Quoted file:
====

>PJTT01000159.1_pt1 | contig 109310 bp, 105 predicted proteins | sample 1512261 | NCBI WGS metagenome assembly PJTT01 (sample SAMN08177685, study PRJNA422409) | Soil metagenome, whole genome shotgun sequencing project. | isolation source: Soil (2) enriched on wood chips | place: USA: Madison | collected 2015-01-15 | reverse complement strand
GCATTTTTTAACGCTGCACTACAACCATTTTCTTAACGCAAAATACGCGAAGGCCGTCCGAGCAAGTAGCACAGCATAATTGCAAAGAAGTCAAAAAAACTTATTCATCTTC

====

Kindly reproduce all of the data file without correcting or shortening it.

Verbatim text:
>PJTT01000159.1_pt1 | contig 109310 bp, 105 predicted proteins | sample 1512261 | NCBI WGS metagenome assembly PJTT01 (sample SAMN08177685, study PRJNA422409) | Soil metagenome, whole genome shotgun sequencing project. | isolation source: Soil (2) enriched on wood chips | place: USA: Madison | collected 2015-01-15 | reverse complement strand
GCATTTTTTAACGCTGCACTACAACCATTTTCTTAACGCAAAATACGCGAAGGCCGTCCGAGCAAGTAGCACAGCATAATTGCAAAGAAGTCAAAAAAACTTATTCATCTTC